Ed J. Pinegar, Richard J. Allen

The word “Gentiles” has several meanings, depending upon the context in which it is used. Elder Bruce R. McConkie provides the following summary to aid in understanding this term:

Various meanings have been attached to the name Gentiles in different ages, depending on the historical setting or the doctrinal teachings involved. Literally the meaning is, “of the same clan or race,” and Biblical revisions frequently substitute the word nations in its place… .
In the days of Abraham, the term was used to refer to those nations and peoples who had not descended from him, with the added assurance that all Gentiles who should receive the gospel would be adopted into the lineage of Abraham and be accounted his seed. (Abra. 2:9–11.) The Prophet taught that those so adopted became literally of the blood of Abraham. (Teachings, 149–150.) In the days of ancient Israel, those not of the lineage of Jacob were considered to be Gentiles, although the Arabs and other races of Semitic origin who traced their lineage back to Abraham would not have been Gentiles in the strict Abrahamic use of the word.
After the Kingdom of Israel was destroyed and the Ten Tribes were led away into Assyrian captivity, those of the Kingdom of Judah called themselves Jews and designated all others as Gentiles. It is this concept that would have been taught to Lehi, Mulek and the other Jews who came to the Western Hemisphere to found the great Nephite and Lamanite civilizations. It is not surprising, therefore, to find the Book of Mormon repeatedly speaking of Jew and Gentile as though this phrase marked a division between all men; to find the United States described as a Gentile Nation (1 Ne. 13; 3 Ne. 21); and to find the promise that the Book of Mormon would come forth “by way of the Gentile.” (Title page of Book of Mormon; D&C 20:9.)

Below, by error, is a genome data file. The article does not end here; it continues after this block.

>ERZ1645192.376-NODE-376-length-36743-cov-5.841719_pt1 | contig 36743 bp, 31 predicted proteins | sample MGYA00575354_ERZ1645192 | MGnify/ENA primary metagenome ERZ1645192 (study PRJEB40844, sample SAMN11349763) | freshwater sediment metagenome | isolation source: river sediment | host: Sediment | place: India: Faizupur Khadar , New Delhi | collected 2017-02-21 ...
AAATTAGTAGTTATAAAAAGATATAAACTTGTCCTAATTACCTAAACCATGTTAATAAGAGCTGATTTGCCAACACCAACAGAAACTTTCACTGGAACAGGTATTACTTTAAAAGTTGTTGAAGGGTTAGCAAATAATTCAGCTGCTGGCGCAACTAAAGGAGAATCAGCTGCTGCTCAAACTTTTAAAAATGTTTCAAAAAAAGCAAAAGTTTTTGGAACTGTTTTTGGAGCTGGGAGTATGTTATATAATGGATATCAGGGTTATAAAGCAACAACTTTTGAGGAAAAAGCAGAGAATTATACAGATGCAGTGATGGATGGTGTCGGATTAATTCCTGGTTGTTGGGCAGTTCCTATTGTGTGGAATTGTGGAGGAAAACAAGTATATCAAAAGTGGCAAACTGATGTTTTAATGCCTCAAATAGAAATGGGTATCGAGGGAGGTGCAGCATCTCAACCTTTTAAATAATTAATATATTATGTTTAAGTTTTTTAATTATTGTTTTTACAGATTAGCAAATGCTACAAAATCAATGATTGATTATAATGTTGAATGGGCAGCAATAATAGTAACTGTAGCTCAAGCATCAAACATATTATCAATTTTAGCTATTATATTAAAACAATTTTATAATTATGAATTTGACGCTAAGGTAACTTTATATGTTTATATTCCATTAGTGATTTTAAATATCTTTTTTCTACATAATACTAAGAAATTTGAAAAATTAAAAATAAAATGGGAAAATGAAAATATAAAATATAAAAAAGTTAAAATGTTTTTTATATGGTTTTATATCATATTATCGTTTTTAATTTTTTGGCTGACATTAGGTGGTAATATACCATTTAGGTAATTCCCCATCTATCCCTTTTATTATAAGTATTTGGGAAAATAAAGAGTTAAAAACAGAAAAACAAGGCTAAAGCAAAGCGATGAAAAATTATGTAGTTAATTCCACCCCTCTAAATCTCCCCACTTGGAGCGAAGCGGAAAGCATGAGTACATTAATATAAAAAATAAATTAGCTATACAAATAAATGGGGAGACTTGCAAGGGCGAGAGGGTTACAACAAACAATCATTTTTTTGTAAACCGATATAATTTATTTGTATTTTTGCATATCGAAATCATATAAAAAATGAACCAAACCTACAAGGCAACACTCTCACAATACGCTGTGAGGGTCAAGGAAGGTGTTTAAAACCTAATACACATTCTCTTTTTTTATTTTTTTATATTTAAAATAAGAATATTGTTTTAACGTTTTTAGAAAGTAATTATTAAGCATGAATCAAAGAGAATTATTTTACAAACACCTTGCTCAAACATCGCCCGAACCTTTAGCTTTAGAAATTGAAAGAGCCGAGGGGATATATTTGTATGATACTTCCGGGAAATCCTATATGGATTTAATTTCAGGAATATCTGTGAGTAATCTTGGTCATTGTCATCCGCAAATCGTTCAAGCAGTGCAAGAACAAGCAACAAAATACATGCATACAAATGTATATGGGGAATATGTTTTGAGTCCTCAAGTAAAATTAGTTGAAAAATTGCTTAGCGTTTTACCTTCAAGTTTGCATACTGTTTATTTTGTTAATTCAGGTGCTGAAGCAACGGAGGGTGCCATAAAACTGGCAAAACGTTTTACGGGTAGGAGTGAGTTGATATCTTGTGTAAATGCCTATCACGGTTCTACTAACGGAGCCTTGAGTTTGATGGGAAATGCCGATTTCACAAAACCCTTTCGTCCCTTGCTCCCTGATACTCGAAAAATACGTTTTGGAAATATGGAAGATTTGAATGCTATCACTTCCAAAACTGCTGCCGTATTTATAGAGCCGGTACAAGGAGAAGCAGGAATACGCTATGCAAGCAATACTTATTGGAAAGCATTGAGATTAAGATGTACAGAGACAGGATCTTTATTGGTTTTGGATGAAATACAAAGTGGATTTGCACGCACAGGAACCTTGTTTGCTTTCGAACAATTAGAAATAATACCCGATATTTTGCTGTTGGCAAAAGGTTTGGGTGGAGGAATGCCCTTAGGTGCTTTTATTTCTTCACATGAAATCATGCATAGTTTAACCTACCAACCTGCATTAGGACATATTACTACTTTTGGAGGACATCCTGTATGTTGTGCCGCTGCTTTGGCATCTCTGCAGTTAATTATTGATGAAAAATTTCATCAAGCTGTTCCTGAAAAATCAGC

Actually, of course, the house of Israel has been scattered among all nations, and Joseph Smith (through whom the Book of Mormon was revealed) was of the Tribe of Ephraim. At the same time the Prophet was of the Gentiles, meaning that he was a citizen of a Gentile Nation and also that he was not a Jew. Members of the Church in general are both of Israel and of the Gentiles. Indeed, the gospel has come forth in the last days in the times of the Gentiles and, in large measure, will not go to the Jews until the Gentile fulness comes in. (D&C 45:28–30.) (Mormon Doctrine, 2d ed. [Salt Lake City: Bookcraft, 1966], 310–311)

Commentaries and Insights on the Book of Mormon, Vol. 1